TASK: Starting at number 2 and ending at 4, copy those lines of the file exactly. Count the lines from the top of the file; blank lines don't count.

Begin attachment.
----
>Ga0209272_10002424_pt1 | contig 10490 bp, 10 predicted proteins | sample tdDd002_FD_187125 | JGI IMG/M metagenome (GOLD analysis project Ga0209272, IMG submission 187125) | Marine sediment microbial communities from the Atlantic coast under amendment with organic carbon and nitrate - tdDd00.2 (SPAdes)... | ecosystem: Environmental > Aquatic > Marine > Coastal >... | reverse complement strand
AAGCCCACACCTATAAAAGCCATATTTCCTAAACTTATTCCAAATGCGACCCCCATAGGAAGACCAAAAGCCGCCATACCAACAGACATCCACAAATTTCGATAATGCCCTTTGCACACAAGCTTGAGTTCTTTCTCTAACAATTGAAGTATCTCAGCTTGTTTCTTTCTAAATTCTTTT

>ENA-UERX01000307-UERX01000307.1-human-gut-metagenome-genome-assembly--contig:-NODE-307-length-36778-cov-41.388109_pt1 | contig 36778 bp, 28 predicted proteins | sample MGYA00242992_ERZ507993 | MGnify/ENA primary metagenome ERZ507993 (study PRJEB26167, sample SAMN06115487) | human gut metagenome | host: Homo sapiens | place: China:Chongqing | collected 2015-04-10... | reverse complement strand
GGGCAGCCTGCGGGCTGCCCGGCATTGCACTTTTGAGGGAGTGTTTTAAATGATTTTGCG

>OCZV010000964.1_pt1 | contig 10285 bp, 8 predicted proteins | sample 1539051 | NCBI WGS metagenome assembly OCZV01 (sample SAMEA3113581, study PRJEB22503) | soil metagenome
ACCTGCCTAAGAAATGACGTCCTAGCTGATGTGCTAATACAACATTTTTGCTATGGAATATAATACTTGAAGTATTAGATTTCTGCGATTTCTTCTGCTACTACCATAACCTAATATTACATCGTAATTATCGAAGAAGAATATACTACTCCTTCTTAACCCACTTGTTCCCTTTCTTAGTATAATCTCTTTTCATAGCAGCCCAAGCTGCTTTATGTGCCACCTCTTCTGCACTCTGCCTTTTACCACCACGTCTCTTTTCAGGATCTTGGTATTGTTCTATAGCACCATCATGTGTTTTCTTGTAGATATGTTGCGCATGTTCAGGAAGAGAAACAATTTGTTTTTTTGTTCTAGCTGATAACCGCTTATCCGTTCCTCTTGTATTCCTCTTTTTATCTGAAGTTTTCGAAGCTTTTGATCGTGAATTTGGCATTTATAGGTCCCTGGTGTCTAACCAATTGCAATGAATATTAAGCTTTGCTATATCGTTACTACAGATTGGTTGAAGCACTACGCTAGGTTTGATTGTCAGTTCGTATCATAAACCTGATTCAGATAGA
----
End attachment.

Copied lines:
AAGCCCACACCTATAAAAGCCATATTTCCTAAACTTATTCCAAATGCGACCCCCATAGGAAGACCAAAAGCCGCCATACCAACAGACATCCACAAATTTCGATAATGCCCTTTGCACACAAGCTTGAGTTCTTTCTCTAACAATTGAAGTATCTCAGCTTGTTTCTTTCTAAATTCTTTT

>ENA-UERX01000307-UERX01000307.1-human-gut-metagenome-genome-assembly--contig:-NODE-307-length-36778-cov-41.388109_pt1 | contig 36778 bp, 28 predicted proteins | sample MGYA00242992_ERZ507993 | MGnify/ENA primary metagenome ERZ507993 (study PRJEB26167, sample SAMN06115487) | human gut metagenome | host: Homo sapiens | place: China:Chongqing | collected 2015-04-10... | reverse complement strand
GGGCAGCCTGCGGGCTGCCCGGCATTGCACTTTTGAGGGAGTGTTTTAAATGATTTTGCG